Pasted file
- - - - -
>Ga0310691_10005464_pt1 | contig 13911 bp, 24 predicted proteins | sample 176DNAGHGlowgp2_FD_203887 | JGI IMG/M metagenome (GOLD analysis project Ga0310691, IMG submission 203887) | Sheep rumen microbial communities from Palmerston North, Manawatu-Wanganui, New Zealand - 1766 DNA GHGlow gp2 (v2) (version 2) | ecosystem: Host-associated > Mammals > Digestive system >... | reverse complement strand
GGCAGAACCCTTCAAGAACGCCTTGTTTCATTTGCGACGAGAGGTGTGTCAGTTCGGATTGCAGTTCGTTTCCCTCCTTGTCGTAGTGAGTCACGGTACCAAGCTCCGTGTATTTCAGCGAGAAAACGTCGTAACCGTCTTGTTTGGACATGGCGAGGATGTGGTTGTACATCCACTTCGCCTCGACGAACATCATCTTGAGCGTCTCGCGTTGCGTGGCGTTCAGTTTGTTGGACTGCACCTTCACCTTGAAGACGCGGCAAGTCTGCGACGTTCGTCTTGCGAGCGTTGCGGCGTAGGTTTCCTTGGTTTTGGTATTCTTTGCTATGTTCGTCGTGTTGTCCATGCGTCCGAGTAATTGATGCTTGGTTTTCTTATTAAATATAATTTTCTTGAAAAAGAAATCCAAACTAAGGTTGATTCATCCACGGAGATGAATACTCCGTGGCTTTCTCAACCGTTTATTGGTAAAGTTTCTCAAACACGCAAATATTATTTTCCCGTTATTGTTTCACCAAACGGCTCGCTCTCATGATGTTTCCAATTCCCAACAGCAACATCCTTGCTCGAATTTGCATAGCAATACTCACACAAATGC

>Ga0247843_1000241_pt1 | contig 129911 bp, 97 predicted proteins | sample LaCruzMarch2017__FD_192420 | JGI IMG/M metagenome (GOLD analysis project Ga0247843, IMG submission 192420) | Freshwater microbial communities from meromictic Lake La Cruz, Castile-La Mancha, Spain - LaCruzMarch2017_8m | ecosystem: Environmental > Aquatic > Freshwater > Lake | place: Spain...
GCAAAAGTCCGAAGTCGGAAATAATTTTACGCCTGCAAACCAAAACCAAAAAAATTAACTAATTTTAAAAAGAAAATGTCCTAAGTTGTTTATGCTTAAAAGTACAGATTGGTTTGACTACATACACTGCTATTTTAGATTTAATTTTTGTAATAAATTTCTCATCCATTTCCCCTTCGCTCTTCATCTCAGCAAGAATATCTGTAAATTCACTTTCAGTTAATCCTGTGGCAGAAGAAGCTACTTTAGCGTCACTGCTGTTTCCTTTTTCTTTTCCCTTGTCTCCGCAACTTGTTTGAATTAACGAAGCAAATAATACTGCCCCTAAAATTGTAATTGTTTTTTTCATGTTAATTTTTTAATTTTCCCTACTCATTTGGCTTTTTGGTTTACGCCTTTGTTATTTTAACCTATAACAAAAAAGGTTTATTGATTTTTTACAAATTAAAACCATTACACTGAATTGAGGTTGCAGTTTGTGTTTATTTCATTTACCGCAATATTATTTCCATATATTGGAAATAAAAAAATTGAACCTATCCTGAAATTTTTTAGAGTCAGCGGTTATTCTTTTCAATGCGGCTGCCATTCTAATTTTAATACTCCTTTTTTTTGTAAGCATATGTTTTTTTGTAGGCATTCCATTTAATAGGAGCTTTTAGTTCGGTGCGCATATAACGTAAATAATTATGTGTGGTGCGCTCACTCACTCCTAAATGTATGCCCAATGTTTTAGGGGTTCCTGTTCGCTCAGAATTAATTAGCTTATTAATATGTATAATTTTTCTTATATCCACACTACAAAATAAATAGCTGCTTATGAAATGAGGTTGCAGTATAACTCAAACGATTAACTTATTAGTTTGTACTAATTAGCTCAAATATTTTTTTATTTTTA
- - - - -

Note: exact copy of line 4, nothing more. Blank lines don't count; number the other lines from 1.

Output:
GCAAAAGTCCGAAGTCGGAAATAATTTTACGCCTGCAAACCAAAACCAAAAAAATTAACTAATTTTAAAAAGAAAATGTCCTAAGTTGTTTATGCTTAAAAGTACAGATTGGTTTGACTACATACACTGCTATTTTAGATTTAATTTTTGTAATAAATTTCTCATCCATTTCCCCTTCGCTCTTCATCTCAGCAAGAATATCTGTAAATTCACTTTCAGTTAATCCTGTGGCAGAAGAAGCTACTTTAGCGTCACTGCTGTTTCCTTTTTCTTTTCCCTTGTCTCCGCAACTTGTTTGAATTAACGAAGCAAATAATACTGCCCCTAAAATTGTAATTGTTTTTTTCATGTTAATTTTTTAATTTTCCCTACTCATTTGGCTTTTTGGTTTACGCCTTTGTTATTTTAACCTATAACAAAAAAGGTTTATTGATTTTTTACAAATTAAAACCATTACACTGAATTGAGGTTGCAGTTTGTGTTTATTTCATTTACCGCAATATTATTTCCATATATTGGAAATAAAAAAATTGAACCTATCCTGAAATTTTTTAGAGTCAGCGGTTATTCTTTTCAATGCGGCTGCCATTCTAATTTTAATACTCCTTTTTTTTGTAAGCATATGTTTTTTTGTAGGCATTCCATTTAATAGGAGCTTTTAGTTCGGTGCGCATATAACGTAAATAATTATGTGTGGTGCGCTCACTCACTCCTAAATGTATGCCCAATGTTTTAGGGGTTCCTGTTCGCTCAGAATTAATTAGCTTATTAATATGTATAATTTTTCTTATATCCACACTACAAAATAAATAGCTGCTTATGAAATGAGGTTGCAGTATAACTCAAACGATTAACTTATTAGTTTGTACTAATTAGCTCAAATATTTTTTTATTTTTA